CONWAY — Four centuries before "When Harry Met Sally ..." hit movie screens, William Shakespeare invented the rom-com.
Steven Marzolf, who plays Benedick, a soldier scornful of marriage in "Much Ado About Nothing," cites the structure of Shakespeare's comedy as resurfacing in Old Hollywood and continuing to present day: "I hate you, I love you, I hate you, I love you."
Elizabeth "Betsy" Jilka plays Beatrice, Benedick's verbal sparring partner and eventual love interest in the production, which the resurrected Arkansas Shakespeare Theatre opens June 30 on the stage of the Bridges Larson Theatre in the University of Central Arkansas' Snow Fine Arts Center.
The summer festival has this year partnered with the University of Arkansas, Fayetteville, to produce just the one show as it returns after canceling its 2020 and 2021 seasons because of covid-19. It opens June 30 after a three-show run at Fayetteville’s Global Campus Black Box Theatre earlier this month. This weekend’s performances were canceled late Wednesday.
Some of the cast and most of the designers are UA undergraduate and graduate students and theater faculty — Marzolf is head of UA's undergraduate acting and of undergraduate recruitment acting and undergraduate recruitment; Jilka has been as a theater instructor there since August 2017.
Other cast members come from UCA (for example, faculty member and Shakespeare Theatre veteran Chris Fritzges plays Dogberry, the malapropping constable); director Stacy Pendergraft teaches at the University of Arkansas at Little Rock.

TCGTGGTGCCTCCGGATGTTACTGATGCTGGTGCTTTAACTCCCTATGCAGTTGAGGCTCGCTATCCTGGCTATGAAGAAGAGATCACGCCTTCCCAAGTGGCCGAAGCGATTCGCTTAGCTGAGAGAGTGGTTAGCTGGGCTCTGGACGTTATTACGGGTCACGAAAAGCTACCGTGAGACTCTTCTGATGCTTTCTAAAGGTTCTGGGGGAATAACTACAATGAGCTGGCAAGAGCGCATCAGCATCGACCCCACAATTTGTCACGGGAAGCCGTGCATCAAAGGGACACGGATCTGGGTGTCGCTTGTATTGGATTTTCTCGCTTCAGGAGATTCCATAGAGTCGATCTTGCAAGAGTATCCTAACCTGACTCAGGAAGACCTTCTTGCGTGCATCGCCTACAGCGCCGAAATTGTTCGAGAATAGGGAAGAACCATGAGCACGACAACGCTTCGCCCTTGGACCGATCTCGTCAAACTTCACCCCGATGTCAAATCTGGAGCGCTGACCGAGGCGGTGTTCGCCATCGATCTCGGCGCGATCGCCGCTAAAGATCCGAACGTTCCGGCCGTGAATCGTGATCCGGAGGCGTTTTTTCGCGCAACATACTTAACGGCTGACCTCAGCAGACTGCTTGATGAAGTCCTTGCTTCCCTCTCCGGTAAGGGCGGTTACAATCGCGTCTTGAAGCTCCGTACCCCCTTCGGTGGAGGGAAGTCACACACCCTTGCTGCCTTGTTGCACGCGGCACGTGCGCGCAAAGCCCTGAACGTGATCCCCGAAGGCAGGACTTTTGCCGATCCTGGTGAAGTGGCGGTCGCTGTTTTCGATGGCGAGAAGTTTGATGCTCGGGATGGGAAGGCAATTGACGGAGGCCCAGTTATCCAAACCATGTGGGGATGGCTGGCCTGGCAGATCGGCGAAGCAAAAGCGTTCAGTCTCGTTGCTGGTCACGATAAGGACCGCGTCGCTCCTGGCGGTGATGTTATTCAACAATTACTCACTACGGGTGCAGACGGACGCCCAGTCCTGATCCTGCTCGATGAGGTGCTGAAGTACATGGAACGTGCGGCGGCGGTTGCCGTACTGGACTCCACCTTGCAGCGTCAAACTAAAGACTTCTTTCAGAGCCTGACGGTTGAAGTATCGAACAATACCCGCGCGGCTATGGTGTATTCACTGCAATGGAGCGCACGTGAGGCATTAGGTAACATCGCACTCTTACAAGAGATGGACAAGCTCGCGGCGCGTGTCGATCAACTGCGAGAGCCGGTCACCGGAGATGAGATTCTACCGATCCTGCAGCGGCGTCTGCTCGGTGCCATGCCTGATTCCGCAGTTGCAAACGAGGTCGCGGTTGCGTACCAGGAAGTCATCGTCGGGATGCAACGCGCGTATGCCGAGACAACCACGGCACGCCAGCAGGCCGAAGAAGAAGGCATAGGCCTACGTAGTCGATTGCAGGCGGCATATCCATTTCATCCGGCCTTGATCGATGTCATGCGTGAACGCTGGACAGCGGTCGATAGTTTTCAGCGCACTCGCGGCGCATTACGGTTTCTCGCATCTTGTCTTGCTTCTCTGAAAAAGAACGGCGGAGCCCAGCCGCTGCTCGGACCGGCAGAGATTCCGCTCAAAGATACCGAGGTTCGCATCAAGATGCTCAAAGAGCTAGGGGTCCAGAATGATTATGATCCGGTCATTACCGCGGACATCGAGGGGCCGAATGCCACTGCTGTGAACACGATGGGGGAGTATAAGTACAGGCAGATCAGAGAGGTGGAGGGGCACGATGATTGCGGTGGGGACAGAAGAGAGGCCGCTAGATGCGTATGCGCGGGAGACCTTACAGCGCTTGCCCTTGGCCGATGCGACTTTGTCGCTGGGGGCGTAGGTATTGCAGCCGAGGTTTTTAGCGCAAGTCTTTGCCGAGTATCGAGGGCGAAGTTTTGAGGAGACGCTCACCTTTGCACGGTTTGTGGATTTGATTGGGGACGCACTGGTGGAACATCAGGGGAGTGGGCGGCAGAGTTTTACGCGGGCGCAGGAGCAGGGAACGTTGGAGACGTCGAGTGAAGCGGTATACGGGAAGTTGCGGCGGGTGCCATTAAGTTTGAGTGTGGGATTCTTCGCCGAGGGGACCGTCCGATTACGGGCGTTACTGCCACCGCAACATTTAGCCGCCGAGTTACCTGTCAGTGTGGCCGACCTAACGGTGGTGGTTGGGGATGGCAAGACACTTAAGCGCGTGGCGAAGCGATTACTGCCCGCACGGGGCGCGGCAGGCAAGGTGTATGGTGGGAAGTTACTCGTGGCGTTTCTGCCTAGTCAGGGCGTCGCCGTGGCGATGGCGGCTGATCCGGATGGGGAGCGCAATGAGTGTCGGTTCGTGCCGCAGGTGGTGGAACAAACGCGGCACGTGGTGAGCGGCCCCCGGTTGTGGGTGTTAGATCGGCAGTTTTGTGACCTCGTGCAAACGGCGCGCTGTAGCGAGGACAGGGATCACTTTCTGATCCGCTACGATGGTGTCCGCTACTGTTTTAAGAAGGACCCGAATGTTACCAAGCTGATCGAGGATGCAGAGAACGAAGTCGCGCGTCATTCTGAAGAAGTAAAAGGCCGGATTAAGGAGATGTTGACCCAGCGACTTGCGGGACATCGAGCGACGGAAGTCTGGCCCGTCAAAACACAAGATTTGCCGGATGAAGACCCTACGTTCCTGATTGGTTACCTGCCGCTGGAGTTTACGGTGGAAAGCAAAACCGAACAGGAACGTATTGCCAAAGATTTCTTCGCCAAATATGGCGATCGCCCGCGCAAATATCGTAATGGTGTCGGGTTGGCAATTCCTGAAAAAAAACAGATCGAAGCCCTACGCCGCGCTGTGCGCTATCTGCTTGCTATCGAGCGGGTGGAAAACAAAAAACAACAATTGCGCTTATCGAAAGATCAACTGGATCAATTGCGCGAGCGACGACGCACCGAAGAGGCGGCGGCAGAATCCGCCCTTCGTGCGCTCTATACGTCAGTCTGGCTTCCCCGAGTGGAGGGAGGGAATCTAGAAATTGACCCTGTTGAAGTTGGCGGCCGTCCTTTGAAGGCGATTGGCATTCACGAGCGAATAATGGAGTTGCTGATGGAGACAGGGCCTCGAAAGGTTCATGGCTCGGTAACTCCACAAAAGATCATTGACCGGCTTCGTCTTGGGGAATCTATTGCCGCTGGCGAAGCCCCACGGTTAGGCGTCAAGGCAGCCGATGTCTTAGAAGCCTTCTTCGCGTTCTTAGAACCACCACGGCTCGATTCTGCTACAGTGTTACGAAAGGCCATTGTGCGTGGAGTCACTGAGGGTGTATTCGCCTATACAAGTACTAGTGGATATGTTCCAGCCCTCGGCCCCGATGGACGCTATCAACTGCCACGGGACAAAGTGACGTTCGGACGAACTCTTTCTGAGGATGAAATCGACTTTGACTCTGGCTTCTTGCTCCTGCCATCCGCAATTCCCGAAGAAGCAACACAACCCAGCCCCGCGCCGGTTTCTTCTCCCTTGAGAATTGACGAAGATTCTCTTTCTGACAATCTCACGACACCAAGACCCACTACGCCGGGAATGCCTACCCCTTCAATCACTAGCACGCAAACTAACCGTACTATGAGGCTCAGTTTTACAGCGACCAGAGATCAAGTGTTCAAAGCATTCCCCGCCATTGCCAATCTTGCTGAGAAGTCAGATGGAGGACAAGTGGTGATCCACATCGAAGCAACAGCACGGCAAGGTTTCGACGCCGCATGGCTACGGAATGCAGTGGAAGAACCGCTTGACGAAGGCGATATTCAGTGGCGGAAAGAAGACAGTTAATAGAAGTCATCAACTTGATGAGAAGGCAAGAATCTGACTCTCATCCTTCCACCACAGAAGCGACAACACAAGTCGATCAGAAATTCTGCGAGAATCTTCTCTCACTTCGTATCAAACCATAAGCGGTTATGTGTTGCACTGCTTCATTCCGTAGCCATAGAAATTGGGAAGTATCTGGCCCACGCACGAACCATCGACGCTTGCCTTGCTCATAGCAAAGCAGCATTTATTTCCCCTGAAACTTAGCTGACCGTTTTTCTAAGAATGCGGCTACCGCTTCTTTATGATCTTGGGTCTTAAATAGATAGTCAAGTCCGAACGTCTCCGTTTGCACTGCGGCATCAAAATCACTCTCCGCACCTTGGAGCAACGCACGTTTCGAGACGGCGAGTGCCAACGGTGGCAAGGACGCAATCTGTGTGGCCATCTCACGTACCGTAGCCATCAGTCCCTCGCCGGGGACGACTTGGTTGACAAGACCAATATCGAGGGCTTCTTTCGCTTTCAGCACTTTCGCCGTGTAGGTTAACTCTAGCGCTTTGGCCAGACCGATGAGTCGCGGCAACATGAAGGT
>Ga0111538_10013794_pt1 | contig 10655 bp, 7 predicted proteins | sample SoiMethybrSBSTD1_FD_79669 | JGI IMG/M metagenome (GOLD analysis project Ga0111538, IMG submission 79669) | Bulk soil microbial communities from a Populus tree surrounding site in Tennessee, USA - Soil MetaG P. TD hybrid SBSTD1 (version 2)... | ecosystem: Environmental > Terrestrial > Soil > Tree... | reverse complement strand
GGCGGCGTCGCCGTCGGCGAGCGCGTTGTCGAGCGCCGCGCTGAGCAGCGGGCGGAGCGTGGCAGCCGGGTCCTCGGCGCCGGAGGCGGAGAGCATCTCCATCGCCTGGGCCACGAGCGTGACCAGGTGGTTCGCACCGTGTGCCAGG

"I initiated [the collaboration] last summer," says Shauna Colclasure Meador, the Shakespeare Theatre's executive director and chair of UCA's department of film, theater and creative writing.
"There are a lot of professional companies attached to an education company," she explains, and UA has a graduate theater program that UCA lacks.
Pairing with another institution makes it possible to share resources and talents, particularly important because the Shakespeare Theatre has been out of commission for two years and its management has departed for other pastures.
"We dipped our toes in it this year, and we'll see if it worked for us or it didn't work for us," Meador says.
LOVE EVENTUALLY TRIUMPHS
"Much Ado About Nothing" focuses on two love stories, neither of them entirely straightforward. A Spanish prince, Don Pedro (Indianapolis-based actor Scott Russell) and his officers, including Claudio (UA grad student Jordan Williams) and Benedick (Marzolf), accept post-battle hospitality from wealthy Leonato (Memphis actor Bill "Clark" Rogers), where Benedick has been a frequent guest and where he regularly indulges in verbal sparring with Leonato's tart-tongued niece, Beatrice (Jilka).